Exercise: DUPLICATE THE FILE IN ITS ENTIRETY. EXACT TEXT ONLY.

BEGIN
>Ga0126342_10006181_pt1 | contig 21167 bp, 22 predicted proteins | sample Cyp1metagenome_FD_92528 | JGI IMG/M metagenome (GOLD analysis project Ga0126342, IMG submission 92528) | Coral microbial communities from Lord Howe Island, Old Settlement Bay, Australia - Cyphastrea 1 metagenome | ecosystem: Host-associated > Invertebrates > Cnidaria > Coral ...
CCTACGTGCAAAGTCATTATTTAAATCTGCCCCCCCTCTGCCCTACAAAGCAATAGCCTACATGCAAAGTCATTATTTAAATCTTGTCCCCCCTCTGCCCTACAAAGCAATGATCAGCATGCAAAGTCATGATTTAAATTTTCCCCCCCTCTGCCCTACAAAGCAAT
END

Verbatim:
>Ga0126342_10006181_pt1 | contig 21167 bp, 22 predicted proteins | sample Cyp1metagenome_FD_92528 | JGI IMG/M metagenome (GOLD analysis project Ga0126342, IMG submission 92528) | Coral microbial communities from Lord Howe Island, Old Settlement Bay, Australia - Cyphastrea 1 metagenome | ecosystem: Host-associated > Invertebrates > Cnidaria > Coral ...
CCTACGTGCAAAGTCATTATTTAAATCTGCCCCCCCTCTGCCCTACAAAGCAATAGCCTACATGCAAAGTCATTATTTAAATCTTGTCCCCCCTCTGCCCTACAAAGCAATGATCAGCATGCAAAGTCATGATTTAAATTTTCCCCCCCTCTGCCCTACAAAGCAAT